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Preparation of a paint sample for analysis by Fourier transform infrared microspectroscopy (FTIR)

The Painting Materials

To identify the materials used for the decoration of the chest, microscopic paint samples were analyzed in the Museum’s scientific laboratory using a range of instrumental and microscopy techniques. Some of the samples were prepared as cross-sections, by embedding them in cubes of a transparent resin. Once the resin is cured, the samples are cut and polished, and examined under a light microscope to reveal the sequence of layers. The same cross-sections can also be analyzed in the scanning electron microscope using an energy dispersive spectrometer. This instrument reveals the elemental composition of the sample – in the form of an x-ray spectrum – which helps to identify the pigments used. Other analytical techniques used to characterize the paint materials included Fourier transform infrared microspectroscopy and gas chromatography mass spectrometry.

Scientist Ken Sutherland examining a paint sample from the chest using the Museum’s scanning electron microscope (SEM)
The materials identified in the earliest paint layers were consistent with fifteenth-century painting practice, supporting the interpretation that remnants of the original painted decoration were present on the surface. A cross-section from an area of yellow paint in the coat-of-arms on the lid shows a typical sequence of layers: two preparation or “ground” layers were applied to the outer wooden surfaces of the chest before painting. The first was a coarse ground based on calcium carbonate, which would have served to fill and even out irregularities in the wood. The second layer was an application of fine gypsum, a form of calcium sulfate, to provide a smooth surface for painting. Both layers were applied in a protein-based medium, probably animal glue.

Cross-section sample from yellow paint in the coat of arms on the lid (left) and backscattered electron image of the same sample (right), showing the coarse calcite ground (1), fine gypsum ground (2) and paint layer (3)

Double-layered grounds are common in early Italian panel paintings, and their preparation is described in contemporary artists’ treatises. However, the use of calcium carbonate is unusual in Italy, where gypsum, or gesso, was more commonly used for both the coarse and fine ground layers. Examination of the calcium carbonate in the lower ground layer of the chest by scanning electron microscopy revealed irregular, angular particles characteristic of powdered marble. While not commonly described as a material for the preparation of panels for painting, marble dust did find use in Italian painting technique – particularly fresco – and so its use in place of coarse gesso is perhaps not surprising, and may represent a local or workshop practice.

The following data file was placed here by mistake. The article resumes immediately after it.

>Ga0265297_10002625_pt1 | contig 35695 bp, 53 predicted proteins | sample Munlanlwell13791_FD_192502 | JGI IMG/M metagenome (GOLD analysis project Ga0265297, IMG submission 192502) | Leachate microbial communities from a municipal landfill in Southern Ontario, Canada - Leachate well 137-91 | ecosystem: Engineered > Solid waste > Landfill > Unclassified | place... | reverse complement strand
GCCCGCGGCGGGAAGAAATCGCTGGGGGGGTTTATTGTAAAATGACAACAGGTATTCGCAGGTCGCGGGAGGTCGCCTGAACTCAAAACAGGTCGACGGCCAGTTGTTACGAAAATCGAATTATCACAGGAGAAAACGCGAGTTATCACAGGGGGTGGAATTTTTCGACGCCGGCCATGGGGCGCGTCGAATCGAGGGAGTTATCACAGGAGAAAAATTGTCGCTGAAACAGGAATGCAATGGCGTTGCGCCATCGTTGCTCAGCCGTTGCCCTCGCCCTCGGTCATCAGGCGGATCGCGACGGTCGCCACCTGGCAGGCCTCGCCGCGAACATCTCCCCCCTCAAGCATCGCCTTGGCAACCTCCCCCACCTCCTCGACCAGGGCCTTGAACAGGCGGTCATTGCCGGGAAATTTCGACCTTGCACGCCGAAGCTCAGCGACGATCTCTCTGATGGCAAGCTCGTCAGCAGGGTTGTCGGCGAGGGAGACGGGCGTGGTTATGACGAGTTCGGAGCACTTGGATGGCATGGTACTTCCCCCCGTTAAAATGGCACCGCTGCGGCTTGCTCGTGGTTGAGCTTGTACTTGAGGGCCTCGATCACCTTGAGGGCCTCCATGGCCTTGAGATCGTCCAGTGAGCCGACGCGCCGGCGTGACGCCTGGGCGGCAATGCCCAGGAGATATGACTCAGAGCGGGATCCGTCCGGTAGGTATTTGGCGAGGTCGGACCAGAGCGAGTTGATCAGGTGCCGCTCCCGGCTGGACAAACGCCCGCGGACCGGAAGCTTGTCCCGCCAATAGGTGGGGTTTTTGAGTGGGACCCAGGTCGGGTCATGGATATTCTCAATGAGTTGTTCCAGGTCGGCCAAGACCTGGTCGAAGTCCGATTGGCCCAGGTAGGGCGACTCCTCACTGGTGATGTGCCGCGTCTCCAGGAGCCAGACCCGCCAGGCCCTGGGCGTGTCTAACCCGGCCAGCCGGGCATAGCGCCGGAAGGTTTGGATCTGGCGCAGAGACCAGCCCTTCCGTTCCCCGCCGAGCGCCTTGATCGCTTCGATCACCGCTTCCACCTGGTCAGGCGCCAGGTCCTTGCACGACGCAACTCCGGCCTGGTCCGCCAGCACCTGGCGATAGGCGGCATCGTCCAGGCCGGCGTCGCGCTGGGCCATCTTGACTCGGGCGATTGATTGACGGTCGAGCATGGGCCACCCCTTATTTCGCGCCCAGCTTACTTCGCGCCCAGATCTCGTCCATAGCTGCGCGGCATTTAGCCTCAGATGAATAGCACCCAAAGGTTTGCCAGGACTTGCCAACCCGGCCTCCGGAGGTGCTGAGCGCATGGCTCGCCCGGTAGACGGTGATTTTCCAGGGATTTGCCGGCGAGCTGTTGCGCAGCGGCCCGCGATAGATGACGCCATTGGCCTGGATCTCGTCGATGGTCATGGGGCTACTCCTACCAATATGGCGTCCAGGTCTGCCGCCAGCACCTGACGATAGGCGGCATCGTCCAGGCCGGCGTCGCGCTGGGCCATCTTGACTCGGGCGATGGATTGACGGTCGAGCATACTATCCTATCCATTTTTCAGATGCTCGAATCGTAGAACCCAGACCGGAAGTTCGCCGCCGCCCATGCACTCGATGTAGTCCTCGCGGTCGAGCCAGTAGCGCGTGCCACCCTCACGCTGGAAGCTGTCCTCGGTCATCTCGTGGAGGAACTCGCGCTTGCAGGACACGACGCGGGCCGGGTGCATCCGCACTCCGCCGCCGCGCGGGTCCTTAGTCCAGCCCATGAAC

Energy dispersive x-ray spectrum from a yellow paint sample: the presence of arsenic (As) and sulfur (S) are consistent with the use of the pigment orpiment (arsenic sulfide)

On top of the preparation layers in this sample are particles of orpiment, a mineral pigment based on arsenic sulfide. Orpiment is a bright, lustrous yellow pigment, and was noted in contemporary sources for its resemblance to gold. It was used – fittingly – for the rings and the background of the coat of arms. This and other pigments identified on the chest are typical for the fifteenth century. Madder, a red colorant derived from the roots of certain species of plants, was used for the background color of the chest and in the red lozenges on the banding. Lead white, a synthetic form of basic lead carbonate, was used in areas such as the banding and scrolls. Azurite, a copper-based mineral pigment, was used for details such as the diamonds on the rings. Vermilion, red lead, red earth and charcoal black pigments were identified in other parts of the painted decoration. The pigments were applied using egg as a binder, which is also typical for early Italian painting.

 

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